Here’s a simple problem.
Due to tradition, law and custom about the way we deal with debt and contracts and the like, a great deal of human activity requires the transport of pieces of paper from person to person. The information on this paper does not carry the same force if delivered electronically.
We call this the postal system. It’s considered so essential to the operation of a society that we force operators to serve everyone at equal cost, regardless of location, and then create a statuary monopoly to compensate them.
The system works by getting parties to stipulate a physical point that they want the paper to get to.
This system is a pain. When you move from one place to another, there is an endless number of organisations you deal with who you need to tell. This is tedious and costly and a real, if relatively small, impediment to the movement of labour around the economy.
Moreover, most of these organisations need not know where you physically are, and in many cases why would we want them to know? You can avoid this with a P.O box, by paying extra, but you still have the tedium of updating addresses if you move more than a short distance.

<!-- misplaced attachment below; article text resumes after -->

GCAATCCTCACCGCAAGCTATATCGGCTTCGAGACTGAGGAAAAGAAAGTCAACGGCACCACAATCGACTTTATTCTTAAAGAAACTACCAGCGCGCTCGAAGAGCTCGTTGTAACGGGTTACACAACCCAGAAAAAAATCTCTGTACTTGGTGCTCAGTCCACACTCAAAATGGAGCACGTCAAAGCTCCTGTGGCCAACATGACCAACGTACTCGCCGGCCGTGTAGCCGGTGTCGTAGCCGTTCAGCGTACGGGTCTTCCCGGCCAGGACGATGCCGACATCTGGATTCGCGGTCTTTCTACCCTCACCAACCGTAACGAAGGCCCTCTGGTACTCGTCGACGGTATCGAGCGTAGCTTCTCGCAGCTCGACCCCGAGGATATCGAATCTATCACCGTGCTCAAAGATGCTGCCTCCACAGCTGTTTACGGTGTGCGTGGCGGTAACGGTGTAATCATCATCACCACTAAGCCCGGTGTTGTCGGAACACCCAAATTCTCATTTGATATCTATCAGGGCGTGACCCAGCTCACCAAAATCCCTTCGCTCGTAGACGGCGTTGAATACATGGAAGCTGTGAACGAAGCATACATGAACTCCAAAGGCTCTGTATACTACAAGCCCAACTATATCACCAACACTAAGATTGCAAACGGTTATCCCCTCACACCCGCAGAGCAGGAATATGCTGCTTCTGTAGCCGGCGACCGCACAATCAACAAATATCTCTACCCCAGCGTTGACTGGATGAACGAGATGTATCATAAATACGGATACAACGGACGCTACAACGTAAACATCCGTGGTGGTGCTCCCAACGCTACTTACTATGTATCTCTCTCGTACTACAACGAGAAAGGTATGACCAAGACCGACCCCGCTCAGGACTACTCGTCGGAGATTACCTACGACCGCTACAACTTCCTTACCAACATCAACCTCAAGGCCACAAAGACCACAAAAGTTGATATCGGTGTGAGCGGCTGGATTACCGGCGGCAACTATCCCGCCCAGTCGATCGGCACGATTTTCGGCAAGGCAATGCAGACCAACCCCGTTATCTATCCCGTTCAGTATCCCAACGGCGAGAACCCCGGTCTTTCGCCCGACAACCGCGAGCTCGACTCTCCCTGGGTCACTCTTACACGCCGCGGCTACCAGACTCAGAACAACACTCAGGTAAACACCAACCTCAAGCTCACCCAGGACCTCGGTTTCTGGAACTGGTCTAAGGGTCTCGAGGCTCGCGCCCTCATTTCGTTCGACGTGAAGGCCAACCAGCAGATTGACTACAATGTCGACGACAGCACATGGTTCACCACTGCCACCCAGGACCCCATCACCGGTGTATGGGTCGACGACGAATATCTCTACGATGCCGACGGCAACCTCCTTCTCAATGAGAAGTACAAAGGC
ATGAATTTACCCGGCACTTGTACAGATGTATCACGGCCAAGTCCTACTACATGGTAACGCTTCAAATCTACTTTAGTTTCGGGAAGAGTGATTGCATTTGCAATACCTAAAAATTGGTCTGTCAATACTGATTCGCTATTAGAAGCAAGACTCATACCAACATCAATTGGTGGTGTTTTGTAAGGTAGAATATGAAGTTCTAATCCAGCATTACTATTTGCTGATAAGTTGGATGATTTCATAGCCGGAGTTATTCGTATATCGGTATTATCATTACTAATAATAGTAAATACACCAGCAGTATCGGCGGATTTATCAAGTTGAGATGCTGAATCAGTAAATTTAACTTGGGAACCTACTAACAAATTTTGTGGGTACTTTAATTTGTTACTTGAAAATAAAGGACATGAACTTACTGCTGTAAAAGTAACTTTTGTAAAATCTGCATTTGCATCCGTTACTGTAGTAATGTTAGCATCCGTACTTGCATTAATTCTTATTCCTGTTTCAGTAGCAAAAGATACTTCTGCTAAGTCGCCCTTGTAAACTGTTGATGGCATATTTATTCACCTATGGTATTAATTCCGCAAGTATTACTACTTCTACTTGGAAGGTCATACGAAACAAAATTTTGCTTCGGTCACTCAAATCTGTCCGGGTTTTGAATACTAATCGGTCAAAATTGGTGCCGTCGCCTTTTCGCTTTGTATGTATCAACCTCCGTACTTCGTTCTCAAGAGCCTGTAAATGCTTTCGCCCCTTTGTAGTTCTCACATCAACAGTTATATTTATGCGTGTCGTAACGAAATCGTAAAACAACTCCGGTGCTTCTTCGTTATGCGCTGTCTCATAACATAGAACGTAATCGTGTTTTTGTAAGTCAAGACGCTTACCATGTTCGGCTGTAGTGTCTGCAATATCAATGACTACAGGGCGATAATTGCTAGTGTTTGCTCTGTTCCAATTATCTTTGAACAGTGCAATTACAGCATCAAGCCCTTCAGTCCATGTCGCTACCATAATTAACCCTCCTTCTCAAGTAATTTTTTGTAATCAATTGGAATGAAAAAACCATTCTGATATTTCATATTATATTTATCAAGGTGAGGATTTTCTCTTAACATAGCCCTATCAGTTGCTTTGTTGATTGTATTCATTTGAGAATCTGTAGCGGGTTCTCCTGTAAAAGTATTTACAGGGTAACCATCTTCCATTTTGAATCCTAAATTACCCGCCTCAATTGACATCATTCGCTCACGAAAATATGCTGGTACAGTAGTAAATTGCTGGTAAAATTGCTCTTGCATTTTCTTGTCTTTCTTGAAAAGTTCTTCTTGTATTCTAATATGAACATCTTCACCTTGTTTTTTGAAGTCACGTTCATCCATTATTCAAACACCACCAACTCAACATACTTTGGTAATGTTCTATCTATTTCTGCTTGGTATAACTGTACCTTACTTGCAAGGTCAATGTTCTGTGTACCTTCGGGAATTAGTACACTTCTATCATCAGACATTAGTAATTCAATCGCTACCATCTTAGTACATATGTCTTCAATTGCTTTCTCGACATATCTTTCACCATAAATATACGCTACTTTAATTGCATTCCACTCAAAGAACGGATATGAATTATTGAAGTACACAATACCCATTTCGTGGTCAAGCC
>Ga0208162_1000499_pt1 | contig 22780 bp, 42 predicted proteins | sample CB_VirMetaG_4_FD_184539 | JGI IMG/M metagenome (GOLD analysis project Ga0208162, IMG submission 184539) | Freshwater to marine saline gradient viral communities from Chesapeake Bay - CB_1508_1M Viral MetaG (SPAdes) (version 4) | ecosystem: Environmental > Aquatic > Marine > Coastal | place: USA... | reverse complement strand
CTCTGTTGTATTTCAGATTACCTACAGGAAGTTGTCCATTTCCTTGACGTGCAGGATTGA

So, if we are going to persist with the tradition, law and custom, can we make this work a little better?
Why doesn’t Australia Post create transferable addresses that you take with you, like your email, or mobile phone number?
You can apply for a postal, say, number, and provide that to all the businesses you deal with. AP’s mail sorting machines read this number, print the address you have left with them on the envelope, and shoot it off to what is now your local post office for physical delivery.
When you move, you simply update your address with AP, and thus all your dealings get sent to your new addresses. Simultaneously, you’ve drastically reduced the number of people who can potentially abuse their knowledge of your physical location.
Cool story bro.